This is actually a good marketing idea. By branding items and getting the word out well in advance, people are anticipating your product in the market place before it arrives. This is why most companies pre-annouce products. The inability to get a well-branded product actually increases demand. It a strategy heavily employed by Apple Computer. They announce something, it goes on sale, it sells out and you can't get one for weeks. People line up outside the stores just to get one on opening days. Regardless whether you like Apple's products or not, they get a massive amount of free publicity because of the demand they create prior to and during product launch.
I would think there's some baseline minimum of potential customers for that to work. Apple has hundreds of millions of potential customers, if not billions. So a scattershot marketing strategy that converts 1/10th of 1% into customers would get them a serious amount of money.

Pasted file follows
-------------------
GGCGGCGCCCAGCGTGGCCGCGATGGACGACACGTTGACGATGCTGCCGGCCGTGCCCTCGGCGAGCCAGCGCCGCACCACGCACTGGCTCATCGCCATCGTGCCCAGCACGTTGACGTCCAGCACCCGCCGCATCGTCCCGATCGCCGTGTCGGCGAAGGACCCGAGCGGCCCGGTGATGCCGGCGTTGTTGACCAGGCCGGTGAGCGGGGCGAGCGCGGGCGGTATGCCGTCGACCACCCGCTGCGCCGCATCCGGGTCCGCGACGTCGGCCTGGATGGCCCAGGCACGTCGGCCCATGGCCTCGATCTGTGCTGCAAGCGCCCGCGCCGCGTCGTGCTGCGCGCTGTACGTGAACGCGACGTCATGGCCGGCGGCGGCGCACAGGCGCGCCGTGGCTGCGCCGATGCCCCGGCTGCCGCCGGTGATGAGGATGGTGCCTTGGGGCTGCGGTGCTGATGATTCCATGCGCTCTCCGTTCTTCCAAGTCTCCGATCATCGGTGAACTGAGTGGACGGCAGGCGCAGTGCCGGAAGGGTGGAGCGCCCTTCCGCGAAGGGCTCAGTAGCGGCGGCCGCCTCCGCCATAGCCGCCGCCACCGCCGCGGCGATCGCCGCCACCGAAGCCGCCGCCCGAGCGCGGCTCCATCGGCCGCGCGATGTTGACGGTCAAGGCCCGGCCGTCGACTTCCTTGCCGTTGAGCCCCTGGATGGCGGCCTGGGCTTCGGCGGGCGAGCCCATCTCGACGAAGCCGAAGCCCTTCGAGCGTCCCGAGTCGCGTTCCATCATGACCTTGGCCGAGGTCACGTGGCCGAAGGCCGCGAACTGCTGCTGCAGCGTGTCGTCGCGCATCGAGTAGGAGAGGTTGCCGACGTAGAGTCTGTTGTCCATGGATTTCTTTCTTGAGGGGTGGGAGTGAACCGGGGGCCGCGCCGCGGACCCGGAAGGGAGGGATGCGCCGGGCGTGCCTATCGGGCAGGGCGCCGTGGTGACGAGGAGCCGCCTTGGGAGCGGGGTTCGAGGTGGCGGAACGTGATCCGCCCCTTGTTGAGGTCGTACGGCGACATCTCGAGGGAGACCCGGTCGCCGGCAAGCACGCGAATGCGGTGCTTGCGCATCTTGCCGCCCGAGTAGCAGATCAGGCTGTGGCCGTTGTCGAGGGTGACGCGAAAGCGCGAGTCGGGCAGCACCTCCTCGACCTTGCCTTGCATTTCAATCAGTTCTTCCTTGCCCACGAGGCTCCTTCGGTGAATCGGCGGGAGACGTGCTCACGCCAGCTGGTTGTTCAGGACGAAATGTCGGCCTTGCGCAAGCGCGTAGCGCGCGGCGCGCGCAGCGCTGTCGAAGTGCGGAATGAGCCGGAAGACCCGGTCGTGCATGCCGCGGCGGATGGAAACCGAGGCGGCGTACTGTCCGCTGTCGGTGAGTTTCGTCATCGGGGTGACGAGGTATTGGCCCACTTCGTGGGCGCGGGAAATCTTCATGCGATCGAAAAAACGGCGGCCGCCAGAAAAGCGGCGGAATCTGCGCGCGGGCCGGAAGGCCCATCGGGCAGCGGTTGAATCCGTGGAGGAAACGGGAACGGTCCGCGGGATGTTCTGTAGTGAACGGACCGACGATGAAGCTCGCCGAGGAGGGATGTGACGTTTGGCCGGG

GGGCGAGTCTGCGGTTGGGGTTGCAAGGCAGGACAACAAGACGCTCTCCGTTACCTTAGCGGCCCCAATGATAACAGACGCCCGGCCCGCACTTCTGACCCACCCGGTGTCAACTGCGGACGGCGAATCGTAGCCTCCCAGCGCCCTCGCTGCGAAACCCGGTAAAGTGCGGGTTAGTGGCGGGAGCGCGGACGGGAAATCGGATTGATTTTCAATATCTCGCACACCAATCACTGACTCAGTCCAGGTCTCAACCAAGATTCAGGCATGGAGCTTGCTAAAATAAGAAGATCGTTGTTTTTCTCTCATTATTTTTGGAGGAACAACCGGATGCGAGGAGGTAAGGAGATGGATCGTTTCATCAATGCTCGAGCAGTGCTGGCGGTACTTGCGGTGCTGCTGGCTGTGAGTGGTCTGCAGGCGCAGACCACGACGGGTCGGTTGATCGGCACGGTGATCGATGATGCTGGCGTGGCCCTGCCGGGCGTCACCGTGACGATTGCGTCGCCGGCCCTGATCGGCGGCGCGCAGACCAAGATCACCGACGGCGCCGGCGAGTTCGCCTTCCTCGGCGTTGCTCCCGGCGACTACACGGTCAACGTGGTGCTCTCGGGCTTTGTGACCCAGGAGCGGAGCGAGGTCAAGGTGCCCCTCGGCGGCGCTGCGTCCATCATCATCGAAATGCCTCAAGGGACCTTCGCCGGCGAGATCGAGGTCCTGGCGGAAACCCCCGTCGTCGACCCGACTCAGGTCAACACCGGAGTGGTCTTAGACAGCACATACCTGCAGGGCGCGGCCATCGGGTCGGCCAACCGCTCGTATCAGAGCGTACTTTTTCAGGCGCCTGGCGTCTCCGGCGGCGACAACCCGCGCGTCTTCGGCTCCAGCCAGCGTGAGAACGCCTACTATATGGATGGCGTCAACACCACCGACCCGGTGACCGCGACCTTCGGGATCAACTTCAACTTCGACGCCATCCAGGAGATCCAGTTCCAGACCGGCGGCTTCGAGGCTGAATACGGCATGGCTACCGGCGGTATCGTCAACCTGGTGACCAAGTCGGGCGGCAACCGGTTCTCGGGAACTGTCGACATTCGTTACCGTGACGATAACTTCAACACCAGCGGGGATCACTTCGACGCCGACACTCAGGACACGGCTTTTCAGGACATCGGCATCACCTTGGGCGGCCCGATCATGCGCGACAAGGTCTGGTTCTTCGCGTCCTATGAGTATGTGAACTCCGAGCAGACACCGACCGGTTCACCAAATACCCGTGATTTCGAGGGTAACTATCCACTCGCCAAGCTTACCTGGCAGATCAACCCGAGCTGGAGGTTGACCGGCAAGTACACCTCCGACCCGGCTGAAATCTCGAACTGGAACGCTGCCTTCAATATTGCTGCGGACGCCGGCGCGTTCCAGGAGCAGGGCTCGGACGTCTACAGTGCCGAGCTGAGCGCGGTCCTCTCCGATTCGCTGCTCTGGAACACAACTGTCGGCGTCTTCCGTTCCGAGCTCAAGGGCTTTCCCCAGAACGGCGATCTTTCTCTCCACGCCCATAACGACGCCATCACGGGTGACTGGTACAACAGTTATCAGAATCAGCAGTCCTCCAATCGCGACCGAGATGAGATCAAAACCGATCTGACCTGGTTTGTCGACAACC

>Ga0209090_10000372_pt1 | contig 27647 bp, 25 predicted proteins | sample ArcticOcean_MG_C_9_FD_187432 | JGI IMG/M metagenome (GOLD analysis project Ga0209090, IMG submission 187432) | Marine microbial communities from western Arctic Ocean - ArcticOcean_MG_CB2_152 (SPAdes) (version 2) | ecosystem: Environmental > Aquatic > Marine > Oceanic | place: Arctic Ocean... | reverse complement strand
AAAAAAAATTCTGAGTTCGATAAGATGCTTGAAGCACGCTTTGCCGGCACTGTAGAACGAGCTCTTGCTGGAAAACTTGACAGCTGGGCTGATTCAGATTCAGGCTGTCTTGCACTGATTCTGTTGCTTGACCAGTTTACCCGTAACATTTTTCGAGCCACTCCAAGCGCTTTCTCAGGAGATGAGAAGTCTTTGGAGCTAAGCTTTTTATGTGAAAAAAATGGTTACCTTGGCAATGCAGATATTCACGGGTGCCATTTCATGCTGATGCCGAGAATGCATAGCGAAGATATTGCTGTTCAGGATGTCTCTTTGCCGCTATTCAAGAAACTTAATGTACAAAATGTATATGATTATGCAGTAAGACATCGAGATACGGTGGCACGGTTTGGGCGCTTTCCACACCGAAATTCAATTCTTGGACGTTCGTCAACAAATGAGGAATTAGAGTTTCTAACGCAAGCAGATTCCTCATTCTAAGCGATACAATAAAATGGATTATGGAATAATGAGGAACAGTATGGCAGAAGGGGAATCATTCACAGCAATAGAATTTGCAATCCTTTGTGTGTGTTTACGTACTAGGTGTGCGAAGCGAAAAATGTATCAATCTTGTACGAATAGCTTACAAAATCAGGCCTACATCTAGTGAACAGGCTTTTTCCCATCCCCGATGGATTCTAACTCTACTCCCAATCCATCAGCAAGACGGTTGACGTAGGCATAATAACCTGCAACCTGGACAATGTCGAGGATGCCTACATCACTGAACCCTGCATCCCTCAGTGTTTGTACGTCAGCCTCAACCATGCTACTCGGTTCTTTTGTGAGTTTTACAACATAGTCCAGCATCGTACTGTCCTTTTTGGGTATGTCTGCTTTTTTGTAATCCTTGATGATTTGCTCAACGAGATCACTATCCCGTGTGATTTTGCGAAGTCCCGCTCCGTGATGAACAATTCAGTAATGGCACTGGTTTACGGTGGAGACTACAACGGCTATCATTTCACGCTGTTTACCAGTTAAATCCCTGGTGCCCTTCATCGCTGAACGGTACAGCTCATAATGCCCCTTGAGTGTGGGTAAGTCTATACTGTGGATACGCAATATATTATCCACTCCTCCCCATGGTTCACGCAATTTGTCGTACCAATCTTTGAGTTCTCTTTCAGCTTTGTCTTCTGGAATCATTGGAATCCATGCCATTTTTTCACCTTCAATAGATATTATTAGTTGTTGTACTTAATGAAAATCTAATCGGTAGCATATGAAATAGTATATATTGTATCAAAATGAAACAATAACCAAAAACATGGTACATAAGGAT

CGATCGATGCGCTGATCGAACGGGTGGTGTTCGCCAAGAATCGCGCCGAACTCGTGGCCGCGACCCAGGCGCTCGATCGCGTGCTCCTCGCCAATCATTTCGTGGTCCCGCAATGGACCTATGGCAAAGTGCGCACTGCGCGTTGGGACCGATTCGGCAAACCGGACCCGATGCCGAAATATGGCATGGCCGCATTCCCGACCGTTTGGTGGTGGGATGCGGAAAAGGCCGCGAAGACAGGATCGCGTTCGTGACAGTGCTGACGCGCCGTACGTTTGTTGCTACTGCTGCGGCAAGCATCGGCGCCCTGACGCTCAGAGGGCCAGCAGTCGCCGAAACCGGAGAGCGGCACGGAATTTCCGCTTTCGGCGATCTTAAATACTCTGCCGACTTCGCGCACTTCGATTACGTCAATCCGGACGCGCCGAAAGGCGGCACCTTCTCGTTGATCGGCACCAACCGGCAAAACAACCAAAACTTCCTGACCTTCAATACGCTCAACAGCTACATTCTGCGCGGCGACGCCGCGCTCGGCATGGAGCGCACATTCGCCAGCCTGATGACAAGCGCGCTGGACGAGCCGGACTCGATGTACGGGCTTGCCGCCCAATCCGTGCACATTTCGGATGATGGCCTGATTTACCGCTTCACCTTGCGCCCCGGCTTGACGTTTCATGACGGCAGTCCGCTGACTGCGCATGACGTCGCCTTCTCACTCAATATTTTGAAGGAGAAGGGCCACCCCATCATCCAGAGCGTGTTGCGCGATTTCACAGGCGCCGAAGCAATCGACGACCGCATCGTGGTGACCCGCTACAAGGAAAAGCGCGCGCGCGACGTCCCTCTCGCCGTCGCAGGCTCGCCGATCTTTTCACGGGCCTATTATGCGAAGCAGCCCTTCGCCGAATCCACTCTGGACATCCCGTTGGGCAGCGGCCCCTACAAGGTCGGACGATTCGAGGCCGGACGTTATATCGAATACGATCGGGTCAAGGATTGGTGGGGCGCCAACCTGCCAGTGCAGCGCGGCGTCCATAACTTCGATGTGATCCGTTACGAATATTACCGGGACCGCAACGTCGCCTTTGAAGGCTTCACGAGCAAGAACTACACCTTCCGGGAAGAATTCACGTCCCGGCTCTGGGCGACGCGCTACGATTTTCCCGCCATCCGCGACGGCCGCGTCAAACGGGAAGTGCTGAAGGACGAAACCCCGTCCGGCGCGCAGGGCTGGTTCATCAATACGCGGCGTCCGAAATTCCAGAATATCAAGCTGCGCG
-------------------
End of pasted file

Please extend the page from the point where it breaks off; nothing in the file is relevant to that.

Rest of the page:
With the crazy alcohol regulations in this country, such as prohibitions on self-distribution and the problems in getting your product into consumer's hands, I don't think the same kind of marketing strategies would work for beer. You would probably start off with the only potential customers being people in your town, or within x miles of your town.
I think the only reason those "breweries" market everything BUT beer is because it's impossible to make terrible beer if you don't make any beer at all. I've seen one brewery marketing themselves as "the best beer you can't buy," and I laughed out loud.